Desire doesn’t have to be specific or passionate to be real.
It’s okay to want something from a place or simplicity and generality. Just because we don’t check the boxes of white hot longing and obsession doesn’t mean our feelings aren’t legitimate and shouldn’t be honored.
The challenge is, we buy into these culturally sanctioned stories about what our desires should look like. Unwritten rules about what’s okay to want, or not want, and to what degree.
And we think that if we don’t feel a particular type or level of desire about a certain thing, then something must be wrong with us.
Donaghue wrote an inspirational and provocative book about authentic sexuality in our dysfunctional culture. It’s been helpful in my own development, and not only in the realm of sex, but many areas of life. Here’s one passage the doctor writes.
Inconsistency, changing needs, and shifting desires are all signs of functionality. But our cultural templates for do not honor these healthy traits, and, in fact, actively work against them.
This lesson can have profound implications beyond the bedroom. Because there are certain cases when we don’t desire a particular thing or experience, and yet, we’re still willing to do it. And it is that exertion of will that becomes the more important feature.
If we’re willing to trust ourselves, trust the process, trust each other, take a risk and open our hearts to the infinite possibilities of life, will supersedes want. Desire is neither here nor there.
Personally, it helps me to think about these two ideas from a language perspective.
Desire derives from the root word that means craving or yearning. It’s an emotion directed toward attainment or possession of an object.
Will derives from the root word that means capable of doing something. It’s the determination to take action, despite difficulties or opposition.
Notice the difference? Allow me to share a case study from my life.
Many years ago, my wife, then girlfriend, asked me on our six month anniversary to move in with her. Across the country. Her request completely blindsided me, and it took an entire day to contemplate her massive question.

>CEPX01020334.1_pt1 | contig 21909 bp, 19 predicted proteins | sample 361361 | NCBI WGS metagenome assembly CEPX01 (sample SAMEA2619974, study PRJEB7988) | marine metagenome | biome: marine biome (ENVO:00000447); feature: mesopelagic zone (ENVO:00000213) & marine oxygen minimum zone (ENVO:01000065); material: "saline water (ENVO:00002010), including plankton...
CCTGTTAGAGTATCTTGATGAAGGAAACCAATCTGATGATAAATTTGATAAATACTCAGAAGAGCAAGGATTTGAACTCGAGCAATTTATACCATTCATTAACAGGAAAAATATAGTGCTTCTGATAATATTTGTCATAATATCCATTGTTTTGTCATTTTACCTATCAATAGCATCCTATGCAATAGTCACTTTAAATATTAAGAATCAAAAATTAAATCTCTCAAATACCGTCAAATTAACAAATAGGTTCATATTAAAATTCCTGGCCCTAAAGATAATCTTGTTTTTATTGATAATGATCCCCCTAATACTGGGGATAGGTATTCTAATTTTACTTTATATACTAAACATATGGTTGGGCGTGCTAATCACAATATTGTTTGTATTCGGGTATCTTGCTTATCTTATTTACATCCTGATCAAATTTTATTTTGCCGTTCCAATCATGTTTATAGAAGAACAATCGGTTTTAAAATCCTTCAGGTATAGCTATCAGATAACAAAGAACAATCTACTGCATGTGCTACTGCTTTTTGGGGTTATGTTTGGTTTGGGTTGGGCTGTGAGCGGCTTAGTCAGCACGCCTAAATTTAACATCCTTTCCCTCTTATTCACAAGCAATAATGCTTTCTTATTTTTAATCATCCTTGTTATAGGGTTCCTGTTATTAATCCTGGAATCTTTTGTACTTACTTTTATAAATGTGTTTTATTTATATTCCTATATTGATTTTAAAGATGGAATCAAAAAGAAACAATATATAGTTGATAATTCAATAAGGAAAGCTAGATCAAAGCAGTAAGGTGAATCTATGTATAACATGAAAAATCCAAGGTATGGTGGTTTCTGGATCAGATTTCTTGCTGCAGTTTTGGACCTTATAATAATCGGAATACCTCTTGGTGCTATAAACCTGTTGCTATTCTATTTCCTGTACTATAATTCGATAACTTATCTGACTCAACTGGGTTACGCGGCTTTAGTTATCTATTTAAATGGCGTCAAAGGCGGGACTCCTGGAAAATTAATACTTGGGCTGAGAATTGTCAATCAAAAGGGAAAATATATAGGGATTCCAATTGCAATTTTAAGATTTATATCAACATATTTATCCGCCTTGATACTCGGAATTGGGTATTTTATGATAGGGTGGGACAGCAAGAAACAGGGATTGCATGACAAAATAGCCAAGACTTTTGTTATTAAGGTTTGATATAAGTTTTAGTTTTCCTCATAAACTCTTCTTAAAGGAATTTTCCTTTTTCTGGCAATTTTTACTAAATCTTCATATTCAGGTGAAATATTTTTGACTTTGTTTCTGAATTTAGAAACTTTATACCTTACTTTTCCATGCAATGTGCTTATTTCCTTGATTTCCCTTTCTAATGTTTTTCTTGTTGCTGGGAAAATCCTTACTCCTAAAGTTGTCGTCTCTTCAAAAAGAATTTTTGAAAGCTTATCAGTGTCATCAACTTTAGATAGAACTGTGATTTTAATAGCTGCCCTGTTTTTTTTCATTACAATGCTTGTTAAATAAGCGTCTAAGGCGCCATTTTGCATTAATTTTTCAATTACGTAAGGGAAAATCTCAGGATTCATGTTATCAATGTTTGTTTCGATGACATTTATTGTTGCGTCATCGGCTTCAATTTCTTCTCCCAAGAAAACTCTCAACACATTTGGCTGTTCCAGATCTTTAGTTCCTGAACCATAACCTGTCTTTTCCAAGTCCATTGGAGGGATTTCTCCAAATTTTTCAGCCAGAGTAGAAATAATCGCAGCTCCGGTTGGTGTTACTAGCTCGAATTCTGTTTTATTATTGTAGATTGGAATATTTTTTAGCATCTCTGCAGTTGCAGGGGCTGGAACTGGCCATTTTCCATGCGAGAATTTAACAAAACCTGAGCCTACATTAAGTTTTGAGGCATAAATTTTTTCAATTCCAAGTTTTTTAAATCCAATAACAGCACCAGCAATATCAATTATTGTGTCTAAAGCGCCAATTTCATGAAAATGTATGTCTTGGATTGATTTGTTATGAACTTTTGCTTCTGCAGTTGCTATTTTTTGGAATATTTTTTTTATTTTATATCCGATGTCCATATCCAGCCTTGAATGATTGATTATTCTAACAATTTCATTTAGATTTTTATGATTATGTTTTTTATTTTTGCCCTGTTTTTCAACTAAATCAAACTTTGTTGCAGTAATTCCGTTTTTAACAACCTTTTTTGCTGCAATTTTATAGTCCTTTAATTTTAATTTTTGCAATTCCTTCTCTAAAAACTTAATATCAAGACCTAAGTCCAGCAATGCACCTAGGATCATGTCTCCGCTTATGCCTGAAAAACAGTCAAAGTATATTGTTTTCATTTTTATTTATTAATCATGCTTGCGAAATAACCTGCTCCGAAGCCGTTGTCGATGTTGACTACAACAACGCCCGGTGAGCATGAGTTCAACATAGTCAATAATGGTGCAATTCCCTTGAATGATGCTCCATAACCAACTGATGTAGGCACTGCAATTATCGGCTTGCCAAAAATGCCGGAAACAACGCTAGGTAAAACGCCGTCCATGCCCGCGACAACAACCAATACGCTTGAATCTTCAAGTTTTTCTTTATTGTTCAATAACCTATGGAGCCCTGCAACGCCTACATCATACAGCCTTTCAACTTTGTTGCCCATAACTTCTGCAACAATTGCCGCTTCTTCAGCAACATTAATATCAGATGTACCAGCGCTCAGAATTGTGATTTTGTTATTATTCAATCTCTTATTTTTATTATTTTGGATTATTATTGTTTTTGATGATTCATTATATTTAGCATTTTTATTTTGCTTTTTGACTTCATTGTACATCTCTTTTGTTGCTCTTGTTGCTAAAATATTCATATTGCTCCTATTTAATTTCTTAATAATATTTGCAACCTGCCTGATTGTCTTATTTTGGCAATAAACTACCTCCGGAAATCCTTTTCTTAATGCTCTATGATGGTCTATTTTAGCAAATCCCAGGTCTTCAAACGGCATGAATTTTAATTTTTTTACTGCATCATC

But the discovery that showed up in my heart was, wow, my desire to relocate isn’t really there. At least, not like it is for her. I don’t have this burning, lifelong craving to live in the biggest city in the world like she does. Noted.
But will, on the other hand, that’s a different animal.
Do I feel capable of taking that life changing action? Is moving something worth committing to, despite the risks? Definitely.
You can probably guess my answer. Relocating turned out to be among the most important decisions of my life. For numerous reasons, but mostly as a reminder of the balance between desire and will.
See, sometimes after willing ourselves to do something, desire sometimes shows up. We might not have been burning hot with passion at the start of the journey, but now that we’re on our way and used to having this thing in our life, it can blossom into what we actually do want. Desire follows will.
Now, it doesn’t always work like that. There are as many stories of people moving to a big city and never looking back, as there are stories about people who showed up, hated it and left after six months feeling angry, bruised, bitter and broke.
Desire doesn’t always follow will. Sometimes we lead with will and end up trapping ourselves into an experience we never wanted, in the hopes that our emotions might change once we got there.
All the more reason to be very careful about the language we use.
Ultimately, there’s no rule book on what our desires should look like. Nobody can tell us what it’s okay to want, or not want, and how fiercely or casually we experience either.
Our feelings aren’t facts, but they’re still ours.
Especially the ones that don’t exist.
LET ME ASK YA THIS…
Do you really desire this, or are you simply willing to do it?